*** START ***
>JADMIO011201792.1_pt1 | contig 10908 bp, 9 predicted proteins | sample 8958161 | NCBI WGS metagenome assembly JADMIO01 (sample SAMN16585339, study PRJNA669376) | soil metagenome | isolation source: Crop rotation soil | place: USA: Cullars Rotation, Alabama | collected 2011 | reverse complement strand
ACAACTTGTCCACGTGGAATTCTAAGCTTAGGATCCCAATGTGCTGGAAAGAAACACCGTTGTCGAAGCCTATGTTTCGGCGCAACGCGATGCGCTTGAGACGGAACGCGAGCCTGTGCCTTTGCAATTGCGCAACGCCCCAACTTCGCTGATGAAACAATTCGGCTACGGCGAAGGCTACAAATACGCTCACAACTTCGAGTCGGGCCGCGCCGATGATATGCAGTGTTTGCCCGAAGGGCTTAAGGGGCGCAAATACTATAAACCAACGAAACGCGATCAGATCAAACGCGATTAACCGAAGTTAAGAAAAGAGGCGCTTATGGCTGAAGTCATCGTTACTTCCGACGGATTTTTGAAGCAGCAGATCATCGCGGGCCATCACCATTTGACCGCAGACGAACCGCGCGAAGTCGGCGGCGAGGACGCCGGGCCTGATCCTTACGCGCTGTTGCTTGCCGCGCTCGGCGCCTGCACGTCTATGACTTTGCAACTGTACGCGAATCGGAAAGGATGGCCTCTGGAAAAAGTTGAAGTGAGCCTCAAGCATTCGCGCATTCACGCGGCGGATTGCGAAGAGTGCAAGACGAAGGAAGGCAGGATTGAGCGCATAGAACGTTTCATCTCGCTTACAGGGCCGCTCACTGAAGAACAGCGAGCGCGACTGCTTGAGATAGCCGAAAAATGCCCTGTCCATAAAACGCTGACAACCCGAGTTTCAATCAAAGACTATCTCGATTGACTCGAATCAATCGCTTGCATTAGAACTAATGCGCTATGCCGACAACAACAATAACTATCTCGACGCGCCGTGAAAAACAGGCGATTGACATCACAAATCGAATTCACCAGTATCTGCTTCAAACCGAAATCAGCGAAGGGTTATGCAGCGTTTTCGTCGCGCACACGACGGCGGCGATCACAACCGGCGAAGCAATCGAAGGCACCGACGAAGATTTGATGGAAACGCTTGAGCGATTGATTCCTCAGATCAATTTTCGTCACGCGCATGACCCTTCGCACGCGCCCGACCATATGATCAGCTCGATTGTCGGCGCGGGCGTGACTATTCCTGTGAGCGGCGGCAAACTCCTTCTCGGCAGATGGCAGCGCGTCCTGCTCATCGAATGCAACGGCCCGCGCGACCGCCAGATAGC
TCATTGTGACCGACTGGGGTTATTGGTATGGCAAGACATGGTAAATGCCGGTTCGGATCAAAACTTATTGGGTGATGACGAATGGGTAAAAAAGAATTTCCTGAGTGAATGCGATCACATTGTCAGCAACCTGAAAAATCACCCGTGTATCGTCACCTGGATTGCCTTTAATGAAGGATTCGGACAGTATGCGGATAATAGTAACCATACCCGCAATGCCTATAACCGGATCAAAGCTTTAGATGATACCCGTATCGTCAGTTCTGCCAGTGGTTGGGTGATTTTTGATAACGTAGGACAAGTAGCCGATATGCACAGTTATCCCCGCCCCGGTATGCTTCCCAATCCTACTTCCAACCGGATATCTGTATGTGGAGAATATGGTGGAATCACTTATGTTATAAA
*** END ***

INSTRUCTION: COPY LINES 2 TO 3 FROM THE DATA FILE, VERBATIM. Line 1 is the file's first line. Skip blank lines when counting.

ACAACTTGTCCACGTGGAATTCTAAGCTTAGGATCCCAATGTGCTGGAAAGAAACACCGTTGTCGAAGCCTATGTTTCGGCGCAACGCGATGCGCTTGAGACGGAACGCGAGCCTGTGCCTTTGCAATTGCGCAACGCCCCAACTTCGCTGATGAAACAATTCGGCTACGGCGAAGGCTACAAATACGCTCACAACTTCGAGTCGGGCCGCGCCGATGATATGCAGTGTTTGCCCGAAGGGCTTAAGGGGCGCAAATACTATAAACCAACGAAACGCGATCAGATCAAACGCGATTAACCGAAGTTAAGAAAAGAGGCGCTTATGGCTGAAGTCATCGTTACTTCCGACGGATTTTTGAAGCAGCAGATCATCGCGGGCCATCACCATTTGACCGCAGACGAACCGCGCGAAGTCGGCGGCGAGGACGCCGGGCCTGATCCTTACGCGCTGTTGCTTGCCGCGCTCGGCGCCTGCACGTCTATGACTTTGCAACTGTACGCGAATCGGAAAGGATGGCCTCTGGAAAAAGTTGAAGTGAGCCTCAAGCATTCGCGCATTCACGCGGCGGATTGCGAAGAGTGCAAGACGAAGGAAGGCAGGATTGAGCGCATAGAACGTTTCATCTCGCTTACAGGGCCGCTCACTGAAGAACAGCGAGCGCGACTGCTTGAGATAGCCGAAAAATGCCCTGTCCATAAAACGCTGACAACCCGAGTTTCAATCAAAGACTATCTCGATTGACTCGAATCAATCGCTTGCATTAGAACTAATGCGCTATGCCGACAACAACAATAACTATCTCGACGCGCCGTGAAAAACAGGCGATTGACATCACAAATCGAATTCACCAGTATCTGCTTCAAACCGAAATCAGCGAAGGGTTATGCAGCGTTTTCGTCGCGCACACGACGGCGGCGATCACAACCGGCGAAGCAATCGAAGGCACCGACGAAGATTTGATGGAAACGCTTGAGCGATTGATTCCTCAGATCAATTTTCGTCACGCGCATGACCCTTCGCACGCGCCCGACCATATGATCAGCTCGATTGTCGGCGCGGGCGTGACTATTCCTGTGAGCGGCGGCAAACTCCTTCTCGGCAGATGGCAGCGCGTCCTGCTCATCGAATGCAACGGCCCGCGCGACCGCCAGATAGC
TCATTGTGACCGACTGGGGTTATTGGTATGGCAAGACATGGTAAATGCCGGTTCGGATCAAAACTTATTGGGTGATGACGAATGGGTAAAAAAGAATTTCCTGAGTGAATGCGATCACATTGTCAGCAACCTGAAAAATCACCCGTGTATCGTCACCTGGATTGCCTTTAATGAAGGATTCGGACAGTATGCGGATAATAGTAACCATACCCGCAATGCCTATAACCGGATCAAAGCTTTAGATGATACCCGTATCGTCAGTTCTGCCAGTGGTTGGGTGATTTTTGATAACGTAGGACAAGTAGCCGATATGCACAGTTATCCCCGCCCCGGTATGCTTCCCAATCCTACTTCCAACCGGATATCTGTATGTGGAGAATATGGTGGAATCACTTATGTTATAAA